My old insurance company would not pay any claim if your car had more than 2 modifications. They considered changing the radio, adding a tow bar, changing to alloy rims, tinting the widows, etc. all as modifications and so you weren't covered if you had done more than two of them. They would have a heart attack if they saw the Electric Booger. This is why i call them my "old" insurance company. The new one is better but not by much.

I am always getting ready to do a conversion, hopefully this year will be the one.
The conversion doesn't scare me anywhere near as much as making sure it follows all the regulations and the engineers sign off on it. It will be heart breaking after doing a conversion only to not be allowed to drive it on the roads.
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Old 01-26-2014, 11:51 AM   #259 (permalink)
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So yeah, the Electric Booger is up for sale, but I think it will be a hard sell. I am already dreaming up a contingency plan if I cannot get rid of it.

First off, I will ditch the MX-3. It's in rough condition (dents and scratches), old in the tooth (285,000 km/177,000 miles), and a bit porky (2332 lbs original curb weight). 30 HP moving over 1.5 tons of car is getting a bit old. It works fine, but it's not ideal, and less weight would mean being able to do the freeway for short stints. So if nobody wants it before my insurance runs out in May, I am stripping the EV goodies out of it and the scrap guy will haul the glider away.

Possible replacements:
Festiva: 1797 lbs
Swift/Firefly/Metro: 1895 lbs
Tercel: 2090 lbs

My first choice is a Ford Festiva. Maybe the coolest nerdy eco car ever.
"Here, Cheyenne [my 4-1/2 year old daughter], draw me a car. Wow, perfect, you just drew a perfect looking Festiva."
Curb weight of 1797 lbs. That's 535 lbs lighter. Also, I will likely buy a lithium battery pack, which will save an additional 574 lbs and actually fit in the car.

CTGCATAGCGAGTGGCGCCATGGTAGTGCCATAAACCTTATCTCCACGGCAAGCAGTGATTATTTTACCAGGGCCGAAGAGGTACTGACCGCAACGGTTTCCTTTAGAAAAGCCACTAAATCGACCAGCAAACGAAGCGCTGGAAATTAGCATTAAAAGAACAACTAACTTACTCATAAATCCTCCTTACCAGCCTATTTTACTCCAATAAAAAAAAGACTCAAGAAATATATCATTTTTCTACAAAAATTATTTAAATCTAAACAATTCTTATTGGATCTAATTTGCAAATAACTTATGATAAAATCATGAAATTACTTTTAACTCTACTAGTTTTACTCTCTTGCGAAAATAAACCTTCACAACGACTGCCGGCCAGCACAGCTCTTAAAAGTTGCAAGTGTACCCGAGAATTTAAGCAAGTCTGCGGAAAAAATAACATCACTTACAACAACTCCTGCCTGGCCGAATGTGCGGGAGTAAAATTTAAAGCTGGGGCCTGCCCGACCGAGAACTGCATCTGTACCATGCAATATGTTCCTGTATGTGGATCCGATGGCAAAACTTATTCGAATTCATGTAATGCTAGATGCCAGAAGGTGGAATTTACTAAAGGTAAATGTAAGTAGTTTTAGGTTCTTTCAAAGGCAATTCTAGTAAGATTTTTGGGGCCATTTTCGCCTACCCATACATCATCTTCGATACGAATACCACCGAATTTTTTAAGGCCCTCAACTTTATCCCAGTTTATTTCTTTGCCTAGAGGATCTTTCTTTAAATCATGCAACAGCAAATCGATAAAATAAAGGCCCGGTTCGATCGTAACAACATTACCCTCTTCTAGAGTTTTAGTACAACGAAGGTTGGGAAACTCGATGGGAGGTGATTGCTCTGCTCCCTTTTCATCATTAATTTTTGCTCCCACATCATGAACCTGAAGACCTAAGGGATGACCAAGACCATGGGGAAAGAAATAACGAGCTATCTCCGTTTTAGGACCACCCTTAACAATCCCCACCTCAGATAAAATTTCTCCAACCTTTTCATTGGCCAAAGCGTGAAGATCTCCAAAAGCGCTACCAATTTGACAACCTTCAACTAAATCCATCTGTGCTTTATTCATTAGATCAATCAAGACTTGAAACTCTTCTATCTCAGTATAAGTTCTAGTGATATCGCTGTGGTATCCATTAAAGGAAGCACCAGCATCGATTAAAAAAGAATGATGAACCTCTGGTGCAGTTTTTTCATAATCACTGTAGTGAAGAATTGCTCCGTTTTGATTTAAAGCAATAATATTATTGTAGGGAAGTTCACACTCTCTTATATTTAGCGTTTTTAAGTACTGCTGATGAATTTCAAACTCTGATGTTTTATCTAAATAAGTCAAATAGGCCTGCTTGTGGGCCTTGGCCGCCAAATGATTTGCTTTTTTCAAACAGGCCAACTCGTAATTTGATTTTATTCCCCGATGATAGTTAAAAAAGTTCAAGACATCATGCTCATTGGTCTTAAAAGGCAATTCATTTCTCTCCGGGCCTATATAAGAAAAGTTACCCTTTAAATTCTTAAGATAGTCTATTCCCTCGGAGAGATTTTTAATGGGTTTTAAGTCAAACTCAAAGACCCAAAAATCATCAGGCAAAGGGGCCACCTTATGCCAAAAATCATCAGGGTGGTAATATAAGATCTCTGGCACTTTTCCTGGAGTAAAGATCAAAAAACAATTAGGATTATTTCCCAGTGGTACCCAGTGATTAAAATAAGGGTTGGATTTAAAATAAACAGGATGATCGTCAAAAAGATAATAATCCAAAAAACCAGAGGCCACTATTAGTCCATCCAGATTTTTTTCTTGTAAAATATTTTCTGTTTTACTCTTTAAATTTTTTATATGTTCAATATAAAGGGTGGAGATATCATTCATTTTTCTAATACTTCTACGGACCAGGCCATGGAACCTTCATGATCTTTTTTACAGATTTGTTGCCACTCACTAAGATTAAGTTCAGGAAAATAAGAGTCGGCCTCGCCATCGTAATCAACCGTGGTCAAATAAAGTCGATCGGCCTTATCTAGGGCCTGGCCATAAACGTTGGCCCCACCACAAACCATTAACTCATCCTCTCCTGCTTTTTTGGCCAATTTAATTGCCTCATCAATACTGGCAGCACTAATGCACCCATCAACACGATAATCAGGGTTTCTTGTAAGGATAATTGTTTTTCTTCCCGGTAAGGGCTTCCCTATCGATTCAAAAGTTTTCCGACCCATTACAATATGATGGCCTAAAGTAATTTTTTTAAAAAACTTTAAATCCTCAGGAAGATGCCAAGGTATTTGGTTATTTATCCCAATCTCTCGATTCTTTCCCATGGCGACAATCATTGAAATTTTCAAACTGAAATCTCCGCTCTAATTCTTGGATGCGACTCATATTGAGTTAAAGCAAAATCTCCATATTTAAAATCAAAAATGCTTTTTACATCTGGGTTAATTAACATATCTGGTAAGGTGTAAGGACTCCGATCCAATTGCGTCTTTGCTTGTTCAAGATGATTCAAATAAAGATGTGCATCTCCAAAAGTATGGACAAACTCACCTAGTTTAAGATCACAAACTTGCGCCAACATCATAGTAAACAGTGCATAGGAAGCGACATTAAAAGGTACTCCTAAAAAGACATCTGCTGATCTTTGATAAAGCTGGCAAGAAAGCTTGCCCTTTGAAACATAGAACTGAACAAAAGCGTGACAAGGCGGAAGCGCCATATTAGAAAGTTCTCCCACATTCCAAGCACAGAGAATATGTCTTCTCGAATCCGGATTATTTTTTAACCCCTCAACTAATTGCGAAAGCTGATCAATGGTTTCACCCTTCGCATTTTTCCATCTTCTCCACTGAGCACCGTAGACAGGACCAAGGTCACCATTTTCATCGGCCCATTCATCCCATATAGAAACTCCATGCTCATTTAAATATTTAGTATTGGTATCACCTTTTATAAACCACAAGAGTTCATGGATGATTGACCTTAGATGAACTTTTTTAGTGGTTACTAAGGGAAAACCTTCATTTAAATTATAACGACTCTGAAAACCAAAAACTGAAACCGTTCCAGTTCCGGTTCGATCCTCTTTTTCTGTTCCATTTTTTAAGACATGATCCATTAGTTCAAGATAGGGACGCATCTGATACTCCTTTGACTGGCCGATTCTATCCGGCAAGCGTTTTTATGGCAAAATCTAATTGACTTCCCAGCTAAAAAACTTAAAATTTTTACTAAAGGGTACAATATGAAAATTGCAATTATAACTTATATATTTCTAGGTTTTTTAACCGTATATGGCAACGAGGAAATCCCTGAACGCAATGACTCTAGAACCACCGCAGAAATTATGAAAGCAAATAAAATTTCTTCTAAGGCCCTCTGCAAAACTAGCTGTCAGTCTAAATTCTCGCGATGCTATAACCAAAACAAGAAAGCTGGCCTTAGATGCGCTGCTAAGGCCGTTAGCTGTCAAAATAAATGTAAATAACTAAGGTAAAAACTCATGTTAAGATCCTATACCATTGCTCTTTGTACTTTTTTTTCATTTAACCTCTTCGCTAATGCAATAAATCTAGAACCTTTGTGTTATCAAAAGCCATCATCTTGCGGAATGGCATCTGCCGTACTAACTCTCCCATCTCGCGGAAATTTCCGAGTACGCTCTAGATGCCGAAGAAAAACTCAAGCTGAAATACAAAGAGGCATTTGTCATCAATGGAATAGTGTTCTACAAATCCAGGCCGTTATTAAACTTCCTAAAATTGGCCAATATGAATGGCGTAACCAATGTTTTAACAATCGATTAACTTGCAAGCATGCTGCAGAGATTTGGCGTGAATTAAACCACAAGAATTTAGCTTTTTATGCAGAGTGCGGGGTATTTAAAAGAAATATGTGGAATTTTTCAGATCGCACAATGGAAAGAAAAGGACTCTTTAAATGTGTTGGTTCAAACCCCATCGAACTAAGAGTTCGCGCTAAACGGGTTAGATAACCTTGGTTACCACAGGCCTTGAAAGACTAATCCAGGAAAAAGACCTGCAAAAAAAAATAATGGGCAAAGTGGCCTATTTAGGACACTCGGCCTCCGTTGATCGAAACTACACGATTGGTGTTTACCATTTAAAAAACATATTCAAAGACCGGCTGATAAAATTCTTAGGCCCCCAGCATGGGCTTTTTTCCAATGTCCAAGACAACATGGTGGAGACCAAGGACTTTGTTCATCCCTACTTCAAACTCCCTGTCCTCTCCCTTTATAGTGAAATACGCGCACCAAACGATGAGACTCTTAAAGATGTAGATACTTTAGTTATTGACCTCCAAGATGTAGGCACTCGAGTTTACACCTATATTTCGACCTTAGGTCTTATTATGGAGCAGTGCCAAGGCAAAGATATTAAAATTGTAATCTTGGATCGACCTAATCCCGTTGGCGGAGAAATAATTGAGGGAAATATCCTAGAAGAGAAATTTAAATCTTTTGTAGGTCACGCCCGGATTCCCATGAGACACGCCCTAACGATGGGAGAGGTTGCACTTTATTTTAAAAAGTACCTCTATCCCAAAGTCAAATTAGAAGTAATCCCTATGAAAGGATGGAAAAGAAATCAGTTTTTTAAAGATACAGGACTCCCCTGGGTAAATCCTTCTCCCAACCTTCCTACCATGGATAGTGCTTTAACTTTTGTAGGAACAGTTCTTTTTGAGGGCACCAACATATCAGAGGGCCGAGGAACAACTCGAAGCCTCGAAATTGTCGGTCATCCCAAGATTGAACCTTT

With over 1100 lbs lost, I think I will be happy with my current motor and controller. My Alltrax 7245 controller is meant for 72V nominal but it has a max voltage of 90V, so with lithium I will be able to "cheat" a bit by going with an 80V system voltage (25 cells), where 90V will be 3.6VPC.

Last edited by mechman600; 02-12-2014 at 09:47 AM..
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Old 01-26-2014, 01:07 PM   #260 (permalink)
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Chev Sprint info

I bought a 1990 Chev sprint sight unseen a couple of years ago and discovered that, at least in Saskatchewan, 'batteries' are understood to be lead-acid and are treated that way, even if you are using Lithiums. The frame was pretty rusty anyway so I never did get it back on the road.

So in order to put ANY batteries inside the cabin (it's a hatchback) I needed to build a battery box that is sealed well enough to avoid hydrogen and oxygen from the lead-acid charging cycle entering the cabin. So the vehicle inspector wanted a top-vent that sloped upward to where it exited the car, or a power-vented box that had a fan that would not ignite the hydrogen/oxygen mixture, to push the gases outside the cabin.

It may be worth your while to check into any battery location restrictions in BC. A lot of the Ford Festivas were hatchbacks.